Roger Perry had a mentor in his first year as a University of North Carolina at Chapel Hill trustee in 2002, an experienced board member who would impart a simple piece of advice: "First do no harm."
In Perry's view, the current roster of trustees has failed that mission.
Perry, a prominent developer, went on to chair the Chapel Hill board from 2007 to 2009. He is no longer a board member but has watched as scandal plagued the flagship institution for years. These controversies were widely scrutinized in the higher education world, where they were thought to be rooted in state political influences on the campus board of trustees and the UNC system's governing body.
This year, the Chapel Hill board at first did not grant tenure to Nikole Hannah-Jones, a Black Pulitzer Prize-winning journalist, an extraordinary break from tradition after a faculty committee had endorsed her. The story, which came to a boil this summer, exposed on a national scale allegations of racism and partisan forces hamstringing UNC's governance structures. Hannah-Jones, who was eventually offered tenure, opted instead to teach at a historically Black institution, Howard University.
Perry and other alumni and faculty had enough. They knit together a group, Coalition for Carolina, which aims to free the university from political pressures and return autonomy to administrators and campus leaders.
It's an ambitious goal. The state's Republican-dominated legislature controls appointments to the system governing board and several seats on Chapel Hill's, so structural advances the coalition seeks would likely have to result from Democrats taking power and restocking those boards.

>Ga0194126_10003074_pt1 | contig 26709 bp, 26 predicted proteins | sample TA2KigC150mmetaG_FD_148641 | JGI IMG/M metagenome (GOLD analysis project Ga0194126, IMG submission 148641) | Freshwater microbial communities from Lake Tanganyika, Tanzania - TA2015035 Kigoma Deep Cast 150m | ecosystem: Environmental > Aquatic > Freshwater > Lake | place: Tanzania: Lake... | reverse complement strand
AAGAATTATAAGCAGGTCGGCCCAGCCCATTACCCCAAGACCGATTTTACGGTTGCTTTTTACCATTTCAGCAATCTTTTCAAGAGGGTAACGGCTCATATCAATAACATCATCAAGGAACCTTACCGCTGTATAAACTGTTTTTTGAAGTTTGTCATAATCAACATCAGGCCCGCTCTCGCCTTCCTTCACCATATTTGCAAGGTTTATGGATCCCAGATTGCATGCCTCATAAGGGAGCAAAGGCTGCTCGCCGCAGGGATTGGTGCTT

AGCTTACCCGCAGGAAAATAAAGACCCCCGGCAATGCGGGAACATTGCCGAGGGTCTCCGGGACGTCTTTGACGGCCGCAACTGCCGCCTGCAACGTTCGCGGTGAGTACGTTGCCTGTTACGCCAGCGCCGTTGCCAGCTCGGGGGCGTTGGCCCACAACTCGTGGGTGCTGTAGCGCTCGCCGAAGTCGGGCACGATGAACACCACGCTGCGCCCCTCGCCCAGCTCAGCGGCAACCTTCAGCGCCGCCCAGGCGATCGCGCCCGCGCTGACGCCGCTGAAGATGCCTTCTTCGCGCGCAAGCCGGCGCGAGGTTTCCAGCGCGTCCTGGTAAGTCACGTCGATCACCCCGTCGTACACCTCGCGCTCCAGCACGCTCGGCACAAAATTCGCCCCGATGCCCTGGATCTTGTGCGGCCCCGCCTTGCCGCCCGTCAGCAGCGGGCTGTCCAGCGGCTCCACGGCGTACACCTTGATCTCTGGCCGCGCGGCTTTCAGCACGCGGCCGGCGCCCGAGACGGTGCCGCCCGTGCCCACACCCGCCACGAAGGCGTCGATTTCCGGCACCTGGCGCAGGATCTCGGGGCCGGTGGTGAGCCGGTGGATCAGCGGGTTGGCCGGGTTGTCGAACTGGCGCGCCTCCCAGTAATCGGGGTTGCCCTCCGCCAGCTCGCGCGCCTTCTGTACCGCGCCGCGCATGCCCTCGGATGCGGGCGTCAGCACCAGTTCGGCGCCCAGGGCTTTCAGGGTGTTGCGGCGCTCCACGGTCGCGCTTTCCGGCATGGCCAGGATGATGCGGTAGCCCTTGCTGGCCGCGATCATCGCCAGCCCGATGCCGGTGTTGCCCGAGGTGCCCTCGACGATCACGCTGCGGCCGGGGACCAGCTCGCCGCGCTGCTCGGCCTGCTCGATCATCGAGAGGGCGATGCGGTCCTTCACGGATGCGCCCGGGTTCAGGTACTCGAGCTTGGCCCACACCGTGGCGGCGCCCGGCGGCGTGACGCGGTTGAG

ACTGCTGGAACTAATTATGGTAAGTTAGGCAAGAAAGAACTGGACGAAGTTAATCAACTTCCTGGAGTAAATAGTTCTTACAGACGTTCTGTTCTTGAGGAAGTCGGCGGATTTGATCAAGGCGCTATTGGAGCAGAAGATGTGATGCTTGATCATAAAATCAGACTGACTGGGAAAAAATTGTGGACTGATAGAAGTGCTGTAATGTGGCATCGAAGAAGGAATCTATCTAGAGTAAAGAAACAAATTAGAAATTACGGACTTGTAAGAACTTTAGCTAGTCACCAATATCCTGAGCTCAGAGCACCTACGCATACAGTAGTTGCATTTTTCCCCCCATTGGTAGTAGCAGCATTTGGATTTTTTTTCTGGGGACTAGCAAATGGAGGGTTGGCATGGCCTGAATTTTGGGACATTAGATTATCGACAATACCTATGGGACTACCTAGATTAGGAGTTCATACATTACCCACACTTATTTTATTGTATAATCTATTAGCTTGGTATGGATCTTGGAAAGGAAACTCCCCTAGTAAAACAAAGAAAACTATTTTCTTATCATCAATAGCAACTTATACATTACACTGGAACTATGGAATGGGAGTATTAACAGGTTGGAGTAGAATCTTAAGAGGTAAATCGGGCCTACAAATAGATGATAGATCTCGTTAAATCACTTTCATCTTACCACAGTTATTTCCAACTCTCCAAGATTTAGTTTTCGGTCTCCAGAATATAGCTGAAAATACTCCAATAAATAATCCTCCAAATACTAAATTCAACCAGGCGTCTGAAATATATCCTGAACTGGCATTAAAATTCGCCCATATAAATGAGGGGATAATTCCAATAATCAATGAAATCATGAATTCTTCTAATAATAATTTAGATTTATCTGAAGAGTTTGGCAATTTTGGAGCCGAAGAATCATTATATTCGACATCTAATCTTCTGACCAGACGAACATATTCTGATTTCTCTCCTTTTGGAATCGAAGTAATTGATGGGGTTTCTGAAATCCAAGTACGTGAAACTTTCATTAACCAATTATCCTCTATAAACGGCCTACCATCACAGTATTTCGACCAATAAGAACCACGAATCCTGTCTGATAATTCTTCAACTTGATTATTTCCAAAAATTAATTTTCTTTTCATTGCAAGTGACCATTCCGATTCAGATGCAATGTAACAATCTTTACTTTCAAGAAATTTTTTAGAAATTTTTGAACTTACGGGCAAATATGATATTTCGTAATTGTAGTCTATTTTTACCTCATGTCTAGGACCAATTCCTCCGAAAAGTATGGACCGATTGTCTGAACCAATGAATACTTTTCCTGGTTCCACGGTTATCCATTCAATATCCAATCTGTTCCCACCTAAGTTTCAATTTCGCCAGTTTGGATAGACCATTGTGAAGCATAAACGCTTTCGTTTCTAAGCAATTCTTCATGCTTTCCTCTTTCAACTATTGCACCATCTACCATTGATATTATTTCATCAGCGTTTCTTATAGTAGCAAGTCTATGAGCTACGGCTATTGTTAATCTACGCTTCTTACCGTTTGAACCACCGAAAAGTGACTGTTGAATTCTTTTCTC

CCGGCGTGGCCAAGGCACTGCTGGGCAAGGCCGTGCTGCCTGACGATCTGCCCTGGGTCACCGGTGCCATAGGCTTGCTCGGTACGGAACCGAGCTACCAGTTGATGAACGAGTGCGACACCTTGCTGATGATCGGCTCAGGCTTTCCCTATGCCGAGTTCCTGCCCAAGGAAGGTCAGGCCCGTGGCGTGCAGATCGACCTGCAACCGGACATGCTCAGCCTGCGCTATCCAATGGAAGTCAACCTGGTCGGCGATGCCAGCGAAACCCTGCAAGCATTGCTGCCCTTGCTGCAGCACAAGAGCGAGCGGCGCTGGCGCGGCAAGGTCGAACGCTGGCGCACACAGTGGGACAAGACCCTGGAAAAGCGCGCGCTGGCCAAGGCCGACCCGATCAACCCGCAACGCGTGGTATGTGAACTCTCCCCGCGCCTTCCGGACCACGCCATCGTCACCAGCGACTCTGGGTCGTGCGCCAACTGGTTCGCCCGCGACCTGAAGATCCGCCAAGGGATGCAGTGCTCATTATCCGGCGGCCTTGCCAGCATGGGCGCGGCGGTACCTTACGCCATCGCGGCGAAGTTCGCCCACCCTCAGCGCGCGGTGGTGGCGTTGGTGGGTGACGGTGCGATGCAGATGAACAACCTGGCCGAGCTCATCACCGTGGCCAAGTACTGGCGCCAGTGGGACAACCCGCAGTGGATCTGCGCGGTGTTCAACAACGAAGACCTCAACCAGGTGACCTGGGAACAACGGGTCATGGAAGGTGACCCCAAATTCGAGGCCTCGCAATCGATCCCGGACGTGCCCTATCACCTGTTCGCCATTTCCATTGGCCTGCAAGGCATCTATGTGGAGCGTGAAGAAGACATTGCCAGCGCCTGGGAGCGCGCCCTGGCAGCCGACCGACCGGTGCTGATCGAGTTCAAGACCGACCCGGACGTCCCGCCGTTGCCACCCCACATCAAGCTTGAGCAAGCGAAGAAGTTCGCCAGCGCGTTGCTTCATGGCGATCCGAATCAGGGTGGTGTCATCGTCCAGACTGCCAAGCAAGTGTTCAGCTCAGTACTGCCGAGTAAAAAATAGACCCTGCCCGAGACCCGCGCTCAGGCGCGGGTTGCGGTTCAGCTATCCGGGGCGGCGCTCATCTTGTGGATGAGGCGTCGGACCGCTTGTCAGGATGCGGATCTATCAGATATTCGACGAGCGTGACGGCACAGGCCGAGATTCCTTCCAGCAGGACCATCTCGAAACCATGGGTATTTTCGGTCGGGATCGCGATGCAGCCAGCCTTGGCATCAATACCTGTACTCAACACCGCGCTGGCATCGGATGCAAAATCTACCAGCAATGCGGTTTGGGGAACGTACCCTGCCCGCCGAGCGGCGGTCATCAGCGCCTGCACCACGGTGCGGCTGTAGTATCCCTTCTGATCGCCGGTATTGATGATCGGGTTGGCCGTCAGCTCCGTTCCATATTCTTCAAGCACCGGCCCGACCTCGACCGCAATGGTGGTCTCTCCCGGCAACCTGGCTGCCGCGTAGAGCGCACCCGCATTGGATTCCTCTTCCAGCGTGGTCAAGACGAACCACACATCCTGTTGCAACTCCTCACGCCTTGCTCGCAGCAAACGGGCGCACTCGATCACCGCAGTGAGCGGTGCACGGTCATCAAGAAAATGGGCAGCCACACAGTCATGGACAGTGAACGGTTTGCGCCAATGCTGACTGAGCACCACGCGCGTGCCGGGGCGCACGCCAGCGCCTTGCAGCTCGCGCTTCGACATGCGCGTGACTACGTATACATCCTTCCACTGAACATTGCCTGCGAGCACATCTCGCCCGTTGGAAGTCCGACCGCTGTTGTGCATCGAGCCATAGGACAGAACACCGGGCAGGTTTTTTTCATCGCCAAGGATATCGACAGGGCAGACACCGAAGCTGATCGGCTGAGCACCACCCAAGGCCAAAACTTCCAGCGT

However, the coalition's founders say they have started to agitate for change.
They seemingly have no precedent to follow. Nationally, most attempts to shake up public higher ed governance have stemmed from campus officials or lawmakers, not citizens. But as new debates about threats to academic freedom arise, some wonder if the coalition could serve as a model for reforming besieged administrations elsewhere.
A Republican takeover
Problems at the flagship institution began escalating more than a decade ago, when Republicans claimed a majority in the legislature and started filling the UNC system governing board with like-minded individuals. Prior to that, even if one party was in power, the board still saw some political diversity.
State lawmakers appoint all of the system board members, a somewhat unusual governance structure.
The state's General Assembly also appoints several members of UNC-Chapel Hill's board, with the remainder being elected by the system board and one ex officio student representative. The governor also used to name some campus trustees, but the legislature stripped that ability in 2016, between the time Democrat Roy Cooper was elected governor and when he assumed office in 2017.
Lawmakers' desires trickled down, which can be reflected, for example, in high turnover rates among the campus chancellors and system presidents.
The Coalition for Carolina is starting its work against that backdrop, first by expanding its membership among instructors, alumni and donors, said Mimi Chapman, the faculty chair of UNC-Chapel Hill and a founder of the new group. She didn't have an estimate of how many individuals have joined since it debuted in September, though The Daily Tar Heel, the UNC-Chapel Hill student newspaper, reported in mid-October that 600 people had signed up with the group.
The coalition evolved from the concerns of a loose network of individuals, Perry said. Many Chapel Hill alumni are clued into university affairs and disagreed with the boards' "meddling interference," Perry said.
He believes the campus board has already taken notice of the group's growing ranks and efforts. The group has made itself hard to ignore, announcing its arrival with a splashy, full-page advertisement in an alumni publication.